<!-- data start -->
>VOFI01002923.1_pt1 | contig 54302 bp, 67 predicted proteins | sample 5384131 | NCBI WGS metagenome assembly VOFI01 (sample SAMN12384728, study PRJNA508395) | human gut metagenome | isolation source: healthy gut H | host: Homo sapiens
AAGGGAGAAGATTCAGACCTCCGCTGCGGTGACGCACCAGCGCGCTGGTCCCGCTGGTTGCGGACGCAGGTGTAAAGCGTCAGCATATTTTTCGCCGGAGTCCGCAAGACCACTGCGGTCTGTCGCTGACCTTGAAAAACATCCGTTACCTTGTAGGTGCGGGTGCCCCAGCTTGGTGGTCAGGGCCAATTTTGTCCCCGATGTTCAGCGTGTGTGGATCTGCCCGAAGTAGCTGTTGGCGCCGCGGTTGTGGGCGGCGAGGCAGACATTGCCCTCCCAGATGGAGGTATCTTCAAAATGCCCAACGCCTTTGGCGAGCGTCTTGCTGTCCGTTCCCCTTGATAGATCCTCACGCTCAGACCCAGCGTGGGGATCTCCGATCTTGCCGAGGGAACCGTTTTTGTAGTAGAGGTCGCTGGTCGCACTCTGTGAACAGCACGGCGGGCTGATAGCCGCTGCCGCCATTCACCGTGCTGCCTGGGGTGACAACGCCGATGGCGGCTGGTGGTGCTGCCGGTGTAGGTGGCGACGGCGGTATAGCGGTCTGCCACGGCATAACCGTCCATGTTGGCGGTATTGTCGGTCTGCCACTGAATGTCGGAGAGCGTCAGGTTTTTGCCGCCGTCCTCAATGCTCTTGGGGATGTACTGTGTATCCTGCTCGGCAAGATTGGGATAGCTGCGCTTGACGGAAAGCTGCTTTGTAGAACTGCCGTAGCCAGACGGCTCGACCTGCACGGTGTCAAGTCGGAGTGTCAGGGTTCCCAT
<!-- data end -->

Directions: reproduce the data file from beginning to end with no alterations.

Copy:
>VOFI01002923.1_pt1 | contig 54302 bp, 67 predicted proteins | sample 5384131 | NCBI WGS metagenome assembly VOFI01 (sample SAMN12384728, study PRJNA508395) | human gut metagenome | isolation source: healthy gut H | host: Homo sapiens
AAGGGAGAAGATTCAGACCTCCGCTGCGGTGACGCACCAGCGCGCTGGTCCCGCTGGTTGCGGACGCAGGTGTAAAGCGTCAGCATATTTTTCGCCGGAGTCCGCAAGACCACTGCGGTCTGTCGCTGACCTTGAAAAACATCCGTTACCTTGTAGGTGCGGGTGCCCCAGCTTGGTGGTCAGGGCCAATTTTGTCCCCGATGTTCAGCGTGTGTGGATCTGCCCGAAGTAGCTGTTGGCGCCGCGGTTGTGGGCGGCGAGGCAGACATTGCCCTCCCAGATGGAGGTATCTTCAAAATGCCCAACGCCTTTGGCGAGCGTCTTGCTGTCCGTTCCCCTTGATAGATCCTCACGCTCAGACCCAGCGTGGGGATCTCCGATCTTGCCGAGGGAACCGTTTTTGTAGTAGAGGTCGCTGGTCGCACTCTGTGAACAGCACGGCGGGCTGATAGCCGCTGCCGCCATTCACCGTGCTGCCTGGGGTGACAACGCCGATGGCGGCTGGTGGTGCTGCCGGTGTAGGTGGCGACGGCGGTATAGCGGTCTGCCACGGCATAACCGTCCATGTTGGCGGTATTGTCGGTCTGCCACTGAATGTCGGAGAGCGTCAGGTTTTTGCCGCCGTCCTCAATGCTCTTGGGGATGTACTGTGTATCCTGCTCGGCAAGATTGGGATAGCTGCGCTTGACGGAAAGCTGCTTTGTAGAACTGCCGTAGCCAGACGGCTCGACCTGCACGGTGTCAAGTCGGAGTGTCAGGGTTCCCAT